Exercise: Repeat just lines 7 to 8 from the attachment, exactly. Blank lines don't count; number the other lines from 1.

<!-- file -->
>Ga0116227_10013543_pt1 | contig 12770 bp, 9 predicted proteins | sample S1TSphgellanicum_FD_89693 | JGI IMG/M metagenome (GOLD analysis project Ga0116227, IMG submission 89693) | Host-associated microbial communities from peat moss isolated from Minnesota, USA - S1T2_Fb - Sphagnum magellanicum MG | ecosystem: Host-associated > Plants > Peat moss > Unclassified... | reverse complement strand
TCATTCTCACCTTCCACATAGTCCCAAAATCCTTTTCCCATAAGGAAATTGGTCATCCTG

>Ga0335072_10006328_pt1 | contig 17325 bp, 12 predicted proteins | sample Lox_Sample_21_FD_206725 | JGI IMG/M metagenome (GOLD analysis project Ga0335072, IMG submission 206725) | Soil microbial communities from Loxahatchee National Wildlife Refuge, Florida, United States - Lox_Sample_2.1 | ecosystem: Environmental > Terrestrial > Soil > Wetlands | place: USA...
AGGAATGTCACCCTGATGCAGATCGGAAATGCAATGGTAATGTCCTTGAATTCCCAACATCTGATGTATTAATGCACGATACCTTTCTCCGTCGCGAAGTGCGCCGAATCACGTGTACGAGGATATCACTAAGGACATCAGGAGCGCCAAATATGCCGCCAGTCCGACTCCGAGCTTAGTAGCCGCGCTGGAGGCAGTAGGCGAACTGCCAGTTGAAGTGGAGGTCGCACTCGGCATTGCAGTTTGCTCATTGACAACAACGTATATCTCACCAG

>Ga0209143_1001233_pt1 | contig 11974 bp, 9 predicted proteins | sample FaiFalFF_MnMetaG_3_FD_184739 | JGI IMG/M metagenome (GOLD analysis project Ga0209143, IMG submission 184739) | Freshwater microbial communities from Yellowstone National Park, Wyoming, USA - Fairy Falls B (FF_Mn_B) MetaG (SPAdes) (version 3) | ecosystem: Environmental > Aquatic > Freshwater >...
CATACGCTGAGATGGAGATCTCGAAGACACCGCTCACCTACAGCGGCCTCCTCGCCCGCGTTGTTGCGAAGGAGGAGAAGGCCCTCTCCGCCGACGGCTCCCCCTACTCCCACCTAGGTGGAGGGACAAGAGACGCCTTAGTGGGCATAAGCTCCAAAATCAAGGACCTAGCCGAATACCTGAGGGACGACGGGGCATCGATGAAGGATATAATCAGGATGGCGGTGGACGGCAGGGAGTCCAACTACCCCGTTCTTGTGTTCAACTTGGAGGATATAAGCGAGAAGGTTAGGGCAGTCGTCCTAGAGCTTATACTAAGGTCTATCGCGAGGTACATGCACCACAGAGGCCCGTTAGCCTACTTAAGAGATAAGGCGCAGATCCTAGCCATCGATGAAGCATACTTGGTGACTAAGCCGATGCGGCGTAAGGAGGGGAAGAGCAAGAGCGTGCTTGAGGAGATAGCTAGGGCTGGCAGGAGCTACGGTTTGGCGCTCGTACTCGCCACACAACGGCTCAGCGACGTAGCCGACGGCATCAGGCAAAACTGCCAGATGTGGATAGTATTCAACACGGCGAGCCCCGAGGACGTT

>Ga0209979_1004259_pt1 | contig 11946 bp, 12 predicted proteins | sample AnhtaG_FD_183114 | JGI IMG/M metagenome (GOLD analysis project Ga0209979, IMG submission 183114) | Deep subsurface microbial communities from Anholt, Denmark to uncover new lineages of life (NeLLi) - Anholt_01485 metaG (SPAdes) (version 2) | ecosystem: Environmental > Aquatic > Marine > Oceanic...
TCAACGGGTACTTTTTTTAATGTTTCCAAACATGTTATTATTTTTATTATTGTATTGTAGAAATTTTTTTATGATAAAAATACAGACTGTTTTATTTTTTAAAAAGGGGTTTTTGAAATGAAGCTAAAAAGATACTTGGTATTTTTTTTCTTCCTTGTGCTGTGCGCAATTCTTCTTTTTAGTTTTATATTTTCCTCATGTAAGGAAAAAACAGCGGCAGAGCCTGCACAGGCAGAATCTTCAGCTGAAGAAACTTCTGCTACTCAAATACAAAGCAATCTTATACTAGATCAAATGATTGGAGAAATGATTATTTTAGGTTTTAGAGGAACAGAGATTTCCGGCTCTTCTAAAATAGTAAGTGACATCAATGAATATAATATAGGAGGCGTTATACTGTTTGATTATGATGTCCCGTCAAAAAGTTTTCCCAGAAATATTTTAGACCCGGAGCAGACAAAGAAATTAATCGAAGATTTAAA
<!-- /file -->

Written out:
>Ga0209979_1004259_pt1 | contig 11946 bp, 12 predicted proteins | sample AnhtaG_FD_183114 | JGI IMG/M metagenome (GOLD analysis project Ga0209979, IMG submission 183114) | Deep subsurface microbial communities from Anholt, Denmark to uncover new lineages of life (NeLLi) - Anholt_01485 metaG (SPAdes) (version 2) | ecosystem: Environmental > Aquatic > Marine > Oceanic...
TCAACGGGTACTTTTTTTAATGTTTCCAAACATGTTATTATTTTTATTATTGTATTGTAGAAATTTTTTTATGATAAAAATACAGACTGTTTTATTTTTTAAAAAGGGGTTTTTGAAATGAAGCTAAAAAGATACTTGGTATTTTTTTTCTTCCTTGTGCTGTGCGCAATTCTTCTTTTTAGTTTTATATTTTCCTCATGTAAGGAAAAAACAGCGGCAGAGCCTGCACAGGCAGAATCTTCAGCTGAAGAAACTTCTGCTACTCAAATACAAAGCAATCTTATACTAGATCAAATGATTGGAGAAATGATTATTTTAGGTTTTAGAGGAACAGAGATTTCCGGCTCTTCTAAAATAGTAAGTGACATCAATGAATATAATATAGGAGGCGTTATACTGTTTGATTATGATGTCCCGTCAAAAAGTTTTCCCAGAAATATTTTAGACCCGGAGCAGACAAAGAAATTAATCGAAGATTTAAA